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Abe vows to promote aggressive diplomacy, raise pressure on N. Korea

TOKYO — Prime Minister Shinzo Abe on Friday pledged to promote “aggressive” diplomacy, including raising pressure on North Korea, in his first policy speech to parliament after being re-elected as leader this month.

 

While repeating his Liberal Democratic Party’s campaign pledges made in the run-up to the Oct. 22 lower house election, Abe, who doubles as the ruling party president, called for opposition parties to debate his long-cherished goal of a first-ever amendment to Japan’s pacifist Constitution.

 

“We have to make North Korea change its policies. To that end, we will further strengthen pressure on North Korea along with the international community,” Abe said during the 39-day special Diet session that runs through Dec. 9. He also vowed to beef up Japan’s defense capabilities, including in missile defense.

 

He started his new term as prime minister on Nov. 1 following the ruling bloc’s general election victory.

 

The prime minister gave a glowing review of U.S. President Donald Trump’s recent visit to Japan, saying it “demonstrated the solid bond of the Japan-U.S. alliance to the world.”

 

Referring to Trump’s meeting with families of Japanese citizens kidnapped by North Korea decades ago, Abe reiterated his determination to resolve the issue.

 

“My mission will not end until the abduction victims step on Japanese soil again and embrace their families,” he said.

 

Abe also said he wants to deepen cooperation with neighboring China and South Korea by holding a trilateral summit involving Chinese Premier Li Keqiang and South Korean President Moon Jae In “as soon as possible.”

 

But all is unlikely to be smooth sailing for prime minister with opposition parties set to grill him over allegations of favoritism, a scandal that hurt his popularity before the election campaign.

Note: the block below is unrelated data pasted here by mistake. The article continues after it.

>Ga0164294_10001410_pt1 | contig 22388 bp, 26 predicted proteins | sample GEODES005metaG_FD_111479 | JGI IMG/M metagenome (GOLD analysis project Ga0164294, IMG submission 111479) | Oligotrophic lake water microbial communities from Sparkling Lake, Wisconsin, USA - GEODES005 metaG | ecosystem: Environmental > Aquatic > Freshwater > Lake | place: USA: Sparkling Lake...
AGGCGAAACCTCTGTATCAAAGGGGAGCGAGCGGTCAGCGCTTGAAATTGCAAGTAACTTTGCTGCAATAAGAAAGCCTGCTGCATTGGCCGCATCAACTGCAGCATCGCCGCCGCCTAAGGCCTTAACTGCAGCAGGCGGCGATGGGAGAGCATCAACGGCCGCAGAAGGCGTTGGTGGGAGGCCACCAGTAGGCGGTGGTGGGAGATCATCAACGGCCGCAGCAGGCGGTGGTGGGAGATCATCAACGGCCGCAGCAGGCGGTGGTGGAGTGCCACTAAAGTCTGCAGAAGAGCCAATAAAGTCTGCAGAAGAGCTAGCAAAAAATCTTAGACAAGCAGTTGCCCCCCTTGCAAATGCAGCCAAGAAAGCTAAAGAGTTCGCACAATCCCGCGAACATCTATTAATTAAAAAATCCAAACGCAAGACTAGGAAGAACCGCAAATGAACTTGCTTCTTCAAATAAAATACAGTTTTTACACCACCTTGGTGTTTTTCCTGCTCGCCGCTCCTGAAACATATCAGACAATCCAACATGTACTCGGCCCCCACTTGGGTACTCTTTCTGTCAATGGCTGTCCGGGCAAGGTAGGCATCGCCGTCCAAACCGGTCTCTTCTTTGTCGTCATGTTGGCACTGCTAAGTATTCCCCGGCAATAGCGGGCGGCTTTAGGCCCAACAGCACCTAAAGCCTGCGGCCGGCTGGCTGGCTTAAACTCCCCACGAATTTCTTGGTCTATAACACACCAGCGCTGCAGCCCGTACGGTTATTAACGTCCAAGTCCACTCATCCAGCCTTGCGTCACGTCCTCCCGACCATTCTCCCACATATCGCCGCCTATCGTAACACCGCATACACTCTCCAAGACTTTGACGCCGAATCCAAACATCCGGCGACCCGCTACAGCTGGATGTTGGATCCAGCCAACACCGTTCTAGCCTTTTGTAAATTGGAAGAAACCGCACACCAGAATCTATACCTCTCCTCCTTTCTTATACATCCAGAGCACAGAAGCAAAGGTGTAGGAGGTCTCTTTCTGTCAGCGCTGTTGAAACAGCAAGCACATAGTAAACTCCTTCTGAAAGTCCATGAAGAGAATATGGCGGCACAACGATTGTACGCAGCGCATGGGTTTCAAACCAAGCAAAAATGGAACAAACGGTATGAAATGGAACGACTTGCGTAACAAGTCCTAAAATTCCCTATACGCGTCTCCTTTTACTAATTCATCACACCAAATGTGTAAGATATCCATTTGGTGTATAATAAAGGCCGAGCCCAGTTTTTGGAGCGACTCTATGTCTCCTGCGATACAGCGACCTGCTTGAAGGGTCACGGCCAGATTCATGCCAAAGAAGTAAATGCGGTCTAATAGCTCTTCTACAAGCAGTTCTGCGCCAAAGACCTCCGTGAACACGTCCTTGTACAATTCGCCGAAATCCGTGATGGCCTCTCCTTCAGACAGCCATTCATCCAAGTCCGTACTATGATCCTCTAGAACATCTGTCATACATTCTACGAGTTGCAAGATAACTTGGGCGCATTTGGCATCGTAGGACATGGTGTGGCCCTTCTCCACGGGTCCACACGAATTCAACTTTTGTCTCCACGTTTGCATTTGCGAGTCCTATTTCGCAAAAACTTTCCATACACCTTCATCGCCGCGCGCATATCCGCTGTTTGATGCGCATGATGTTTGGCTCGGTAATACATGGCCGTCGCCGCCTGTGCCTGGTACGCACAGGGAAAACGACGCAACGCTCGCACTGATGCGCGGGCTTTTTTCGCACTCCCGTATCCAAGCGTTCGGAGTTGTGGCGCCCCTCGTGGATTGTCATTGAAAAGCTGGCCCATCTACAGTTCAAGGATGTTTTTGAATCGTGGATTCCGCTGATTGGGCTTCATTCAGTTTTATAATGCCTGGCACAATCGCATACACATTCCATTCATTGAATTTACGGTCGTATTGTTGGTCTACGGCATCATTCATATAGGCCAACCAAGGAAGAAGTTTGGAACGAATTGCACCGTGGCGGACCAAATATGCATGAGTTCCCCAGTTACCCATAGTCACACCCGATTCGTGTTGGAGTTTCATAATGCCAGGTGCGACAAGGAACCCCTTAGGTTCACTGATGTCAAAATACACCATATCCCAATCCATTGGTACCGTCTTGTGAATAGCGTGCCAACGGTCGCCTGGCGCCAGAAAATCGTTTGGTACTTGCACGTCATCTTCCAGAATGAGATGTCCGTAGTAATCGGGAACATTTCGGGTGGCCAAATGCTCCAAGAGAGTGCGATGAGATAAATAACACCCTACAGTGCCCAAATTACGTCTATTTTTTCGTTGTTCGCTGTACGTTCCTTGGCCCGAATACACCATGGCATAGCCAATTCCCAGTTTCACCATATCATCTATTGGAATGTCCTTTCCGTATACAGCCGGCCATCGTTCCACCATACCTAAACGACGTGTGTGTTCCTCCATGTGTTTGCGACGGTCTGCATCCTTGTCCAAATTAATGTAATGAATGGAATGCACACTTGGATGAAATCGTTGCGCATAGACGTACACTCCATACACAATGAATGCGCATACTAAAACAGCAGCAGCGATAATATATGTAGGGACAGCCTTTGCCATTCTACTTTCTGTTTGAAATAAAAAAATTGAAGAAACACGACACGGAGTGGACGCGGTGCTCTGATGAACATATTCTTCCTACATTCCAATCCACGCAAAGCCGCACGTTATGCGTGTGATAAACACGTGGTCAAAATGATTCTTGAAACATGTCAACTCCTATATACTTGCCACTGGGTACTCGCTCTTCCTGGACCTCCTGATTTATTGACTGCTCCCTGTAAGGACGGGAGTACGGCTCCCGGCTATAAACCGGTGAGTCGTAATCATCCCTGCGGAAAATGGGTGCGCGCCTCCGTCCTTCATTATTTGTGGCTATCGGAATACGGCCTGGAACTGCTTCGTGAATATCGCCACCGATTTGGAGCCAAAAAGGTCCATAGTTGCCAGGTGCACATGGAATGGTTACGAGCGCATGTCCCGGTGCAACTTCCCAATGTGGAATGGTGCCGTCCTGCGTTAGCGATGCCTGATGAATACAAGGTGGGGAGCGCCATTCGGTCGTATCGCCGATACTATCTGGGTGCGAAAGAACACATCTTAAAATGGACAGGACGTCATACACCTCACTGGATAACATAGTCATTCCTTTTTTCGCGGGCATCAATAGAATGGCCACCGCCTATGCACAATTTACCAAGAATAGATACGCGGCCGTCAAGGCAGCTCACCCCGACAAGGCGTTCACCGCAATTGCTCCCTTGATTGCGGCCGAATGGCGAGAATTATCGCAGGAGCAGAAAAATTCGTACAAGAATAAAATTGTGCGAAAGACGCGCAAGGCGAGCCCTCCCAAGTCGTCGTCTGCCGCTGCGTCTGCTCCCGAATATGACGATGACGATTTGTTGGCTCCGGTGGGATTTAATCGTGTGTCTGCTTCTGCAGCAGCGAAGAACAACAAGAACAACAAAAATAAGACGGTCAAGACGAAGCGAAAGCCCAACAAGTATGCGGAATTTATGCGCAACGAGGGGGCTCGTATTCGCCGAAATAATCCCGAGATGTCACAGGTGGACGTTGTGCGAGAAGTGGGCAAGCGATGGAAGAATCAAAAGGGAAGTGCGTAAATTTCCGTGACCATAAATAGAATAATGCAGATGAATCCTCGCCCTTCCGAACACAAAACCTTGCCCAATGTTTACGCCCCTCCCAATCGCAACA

On Tuesday, education minister Yoshimasa Hayashi gave final approval for a veterinary school run by Abe’s close friend to open in a government-designated deregulated economic zone. Abe’s alleged role in the establishment of the school was at the root of the favoritism scandal.

 

The prime minister is scheduled to take questions from party representatives from next week, with opposition lawmakers set to interrogate him about whether the decision-making process was influenced.

 

Regarding the contentious issue of amending Japan’s supreme law, Abe briefly touched on the issue at the end of his speech, calling for constructive debate among ruling and opposition parties.

 

“I am sure that debate over a constitutional revision will advance as a result of efforts to gain collective wisdom and work out answers to difficult challenges,” he said.

 

The LDP has proposed discussions over amending the Constitution, which they envision means including explicit mention of the status of Japan’s Self-Defense Forces in its war-renouncing Article 9. In May, Abe called for debate on the issue to advance so that the amendment could come into force in 2020.

 

The general election gave the ruling LDP-Komeito party coalition and other pro-revision lawmakers the numbers they need in both Diet houses. A two-thirds majority is a required condition to formally propose a constitutional revision, which must then be approved by a majority of voters in a national referendum.

 

On the economic front, Abe expressed his determination to resolve the dual challenges of Japan’s aging population and falling birthrate to give Japan its best chance to escape the chronic deflation it has been experiencing.

 

The prime minister said Japan will review the way in which revenues from a planned consumption tax hike in October 2019 are used, and invest to help families with children.

 

He pledged to offer free preschool education for all children aged three to five and for those aged two or younger from low-income households by fiscal 2020.

 

Abe’s Friday speech was relatively short as he is expected to deliver another in two months during the upcoming ordinary Diet session scheduled to convene in January, according to a senior government official.

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